Tue 29 Sep, 2009 01:10 am
Charles L. Stevenson
The Emote Philosopher
(1908 - 1979)
C.L. Stevenson was born in Cincinnati, Ohio, USA in 1908. He studied at such prestigious universities as Yale, Cambridge, and Harvard. Stevenson fell under the influence of analytic philosophy while at Cambridge, studying under thinkers like G.E. Moore and C.D. Broad. After getting his Ph.D. in Harvard in 1935, he began teaching, first at Harvard, then Yale, then finally at the University of Michigan. After publishing several essays, his book, Ethics and Language was published in 1944 espousing a type of emotivist ethical theory, which earned him the Guggenheim Fellowship Award in 1946. Stevenson continued writing and teaching until his death in Bennington, Vermont, USA in 1979.
Stevenson's meta-ethical emotivist theory is highly tempered with the analytic writing style at the time, influenced especially by Moore at his time at Cambridge. As such, he attempts to analyze the types of ethical statements being made, and he suggests that such statements are also imbued with emotion: attitude and belief. Disagreements with ethics are also disagreements with emotion: "disagreement has two broad senses: disagreement in belief, when Mr. A believes p, when Mr. B believes not-p... disagreement in attitude, when Mr. A has a favourable attitude to p and when Mr. B has an unfavourable attitude to p." For Stevenson, "disagreement in attitude is what we usually take as the distinguishing feature of ethical arguments".
Stevenson argues that attitudes determine what beliefs are involved, for example, an ethical conundrum has two possible solutions to it: each solution invokes different types of beliefs in order to support it. He uses the example of the union wagers striking for more money: the strikers may agree that the company needs financial help and to save money, but the strikers' attitude to those beliefs are indifferent compared to their own beliefs that they ought to have a good standard of living, and thus the cause of disagreement.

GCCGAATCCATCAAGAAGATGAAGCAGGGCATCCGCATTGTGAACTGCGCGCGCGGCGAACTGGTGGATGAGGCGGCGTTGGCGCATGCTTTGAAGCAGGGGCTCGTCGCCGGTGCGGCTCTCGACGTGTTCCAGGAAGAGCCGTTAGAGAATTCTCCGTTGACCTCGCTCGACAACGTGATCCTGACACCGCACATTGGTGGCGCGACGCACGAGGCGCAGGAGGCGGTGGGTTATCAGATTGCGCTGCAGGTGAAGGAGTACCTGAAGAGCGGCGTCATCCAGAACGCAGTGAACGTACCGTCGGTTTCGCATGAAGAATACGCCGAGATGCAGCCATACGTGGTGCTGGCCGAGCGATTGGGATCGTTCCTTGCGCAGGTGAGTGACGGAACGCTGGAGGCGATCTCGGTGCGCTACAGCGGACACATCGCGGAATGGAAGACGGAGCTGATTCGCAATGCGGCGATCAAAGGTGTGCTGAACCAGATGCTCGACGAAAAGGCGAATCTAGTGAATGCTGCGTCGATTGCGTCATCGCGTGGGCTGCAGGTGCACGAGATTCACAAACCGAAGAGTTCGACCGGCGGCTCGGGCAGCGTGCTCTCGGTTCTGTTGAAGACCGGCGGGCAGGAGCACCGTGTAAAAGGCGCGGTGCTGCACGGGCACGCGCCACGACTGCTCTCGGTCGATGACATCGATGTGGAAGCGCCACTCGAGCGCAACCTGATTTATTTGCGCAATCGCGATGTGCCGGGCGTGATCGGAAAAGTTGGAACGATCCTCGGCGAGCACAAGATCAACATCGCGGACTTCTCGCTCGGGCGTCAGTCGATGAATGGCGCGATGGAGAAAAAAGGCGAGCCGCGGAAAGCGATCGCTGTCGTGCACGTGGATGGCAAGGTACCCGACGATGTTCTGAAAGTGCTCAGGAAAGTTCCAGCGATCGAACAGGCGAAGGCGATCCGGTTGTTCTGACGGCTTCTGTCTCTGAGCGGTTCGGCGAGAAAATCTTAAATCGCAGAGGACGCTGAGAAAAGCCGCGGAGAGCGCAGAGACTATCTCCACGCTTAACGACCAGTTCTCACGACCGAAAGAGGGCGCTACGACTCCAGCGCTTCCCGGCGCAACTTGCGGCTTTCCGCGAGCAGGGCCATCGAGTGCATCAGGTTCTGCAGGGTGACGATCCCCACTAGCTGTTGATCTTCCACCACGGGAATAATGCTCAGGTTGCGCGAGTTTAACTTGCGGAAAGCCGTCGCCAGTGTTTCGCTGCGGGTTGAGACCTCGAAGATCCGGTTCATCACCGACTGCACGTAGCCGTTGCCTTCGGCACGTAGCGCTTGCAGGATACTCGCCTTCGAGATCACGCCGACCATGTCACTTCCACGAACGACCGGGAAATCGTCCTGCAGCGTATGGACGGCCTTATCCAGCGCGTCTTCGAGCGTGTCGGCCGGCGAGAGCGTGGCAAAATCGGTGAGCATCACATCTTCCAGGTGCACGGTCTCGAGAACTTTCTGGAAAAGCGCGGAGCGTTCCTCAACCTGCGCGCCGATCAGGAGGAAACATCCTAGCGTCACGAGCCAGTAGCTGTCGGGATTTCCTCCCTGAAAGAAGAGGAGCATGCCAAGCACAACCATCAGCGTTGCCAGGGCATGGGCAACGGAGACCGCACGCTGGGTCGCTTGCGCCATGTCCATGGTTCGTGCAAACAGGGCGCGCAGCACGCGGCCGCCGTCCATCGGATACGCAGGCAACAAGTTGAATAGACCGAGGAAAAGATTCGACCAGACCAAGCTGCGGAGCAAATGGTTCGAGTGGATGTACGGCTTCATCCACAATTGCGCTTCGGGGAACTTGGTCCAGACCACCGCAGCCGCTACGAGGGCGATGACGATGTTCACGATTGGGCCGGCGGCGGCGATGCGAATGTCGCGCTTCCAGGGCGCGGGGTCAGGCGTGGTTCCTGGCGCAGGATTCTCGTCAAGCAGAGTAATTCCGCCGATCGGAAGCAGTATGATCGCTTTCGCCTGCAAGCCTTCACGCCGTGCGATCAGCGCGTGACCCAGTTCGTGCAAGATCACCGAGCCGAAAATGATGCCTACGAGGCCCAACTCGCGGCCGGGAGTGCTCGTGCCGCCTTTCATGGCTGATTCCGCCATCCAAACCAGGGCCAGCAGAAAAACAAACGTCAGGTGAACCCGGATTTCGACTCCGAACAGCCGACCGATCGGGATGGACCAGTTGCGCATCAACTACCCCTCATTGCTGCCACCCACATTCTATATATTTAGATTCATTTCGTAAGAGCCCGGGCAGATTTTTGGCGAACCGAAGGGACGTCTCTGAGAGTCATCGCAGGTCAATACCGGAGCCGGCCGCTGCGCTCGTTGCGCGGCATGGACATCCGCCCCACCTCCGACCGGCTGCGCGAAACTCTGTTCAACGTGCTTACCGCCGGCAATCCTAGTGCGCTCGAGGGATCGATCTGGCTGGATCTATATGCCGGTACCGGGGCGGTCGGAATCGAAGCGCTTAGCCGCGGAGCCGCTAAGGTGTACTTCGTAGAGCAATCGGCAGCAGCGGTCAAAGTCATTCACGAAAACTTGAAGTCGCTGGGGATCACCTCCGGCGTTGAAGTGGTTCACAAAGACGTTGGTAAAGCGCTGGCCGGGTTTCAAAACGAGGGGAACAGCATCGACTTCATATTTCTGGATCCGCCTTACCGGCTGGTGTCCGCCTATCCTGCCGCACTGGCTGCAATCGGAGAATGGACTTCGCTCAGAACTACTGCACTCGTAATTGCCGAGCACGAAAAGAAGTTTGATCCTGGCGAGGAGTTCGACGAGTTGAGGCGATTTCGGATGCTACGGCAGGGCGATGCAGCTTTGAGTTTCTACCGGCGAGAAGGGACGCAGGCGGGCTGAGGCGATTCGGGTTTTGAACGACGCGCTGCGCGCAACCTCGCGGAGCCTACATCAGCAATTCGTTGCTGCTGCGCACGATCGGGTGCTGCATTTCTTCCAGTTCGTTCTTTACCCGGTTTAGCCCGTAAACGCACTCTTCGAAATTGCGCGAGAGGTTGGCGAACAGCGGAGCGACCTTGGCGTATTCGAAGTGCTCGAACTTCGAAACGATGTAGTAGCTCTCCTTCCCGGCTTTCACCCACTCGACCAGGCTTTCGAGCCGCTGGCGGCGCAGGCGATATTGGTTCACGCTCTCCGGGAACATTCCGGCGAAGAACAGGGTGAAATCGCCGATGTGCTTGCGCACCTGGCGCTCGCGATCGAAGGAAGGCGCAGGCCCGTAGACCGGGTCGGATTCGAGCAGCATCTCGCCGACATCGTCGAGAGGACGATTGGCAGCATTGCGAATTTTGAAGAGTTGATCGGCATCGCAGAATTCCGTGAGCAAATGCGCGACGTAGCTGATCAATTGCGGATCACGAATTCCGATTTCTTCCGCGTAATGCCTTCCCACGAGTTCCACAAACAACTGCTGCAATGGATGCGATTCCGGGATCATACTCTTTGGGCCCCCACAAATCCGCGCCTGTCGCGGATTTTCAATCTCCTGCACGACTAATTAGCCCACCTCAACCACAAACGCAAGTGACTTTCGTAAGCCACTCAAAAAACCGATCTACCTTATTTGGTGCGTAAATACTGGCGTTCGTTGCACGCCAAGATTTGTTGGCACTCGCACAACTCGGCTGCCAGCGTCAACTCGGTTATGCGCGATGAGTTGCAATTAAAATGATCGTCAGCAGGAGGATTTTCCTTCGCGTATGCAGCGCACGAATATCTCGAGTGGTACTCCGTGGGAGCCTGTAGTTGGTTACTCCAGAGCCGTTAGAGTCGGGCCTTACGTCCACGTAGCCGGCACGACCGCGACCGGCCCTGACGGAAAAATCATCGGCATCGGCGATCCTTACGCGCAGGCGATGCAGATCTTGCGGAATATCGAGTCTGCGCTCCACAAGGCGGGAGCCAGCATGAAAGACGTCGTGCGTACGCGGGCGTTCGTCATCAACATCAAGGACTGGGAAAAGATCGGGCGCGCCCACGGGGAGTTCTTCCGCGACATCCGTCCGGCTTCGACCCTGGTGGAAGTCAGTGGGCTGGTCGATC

As ethical statements are based on attitudes and emotion, normative ethics is discounted as something analyzable, and outside the realm of science and analytic philosophy proper. However, ethics is still an essential human enterprise, and science may be able to serve as tools in the ethical debate. "Scientific methods are conclusive in ending arguments about values only to the extent that their success in obtaining agreement in belief will in turn lead to agreement in attitude. ... Normative ethics draws from the sciences, in order to change attitudes via changing people's beliefs; but a moralist's particular aim - that of redirecting attitudes - is a type of activity, rather than knowledge, and falls within no science. Science may study that activity, and may help indirectly to forward it; but it is not identifiable with that activity."
On this point, Stevenson might agree with Kierkegaard, when the latter says, to treat the human spirit as science is blasphemy...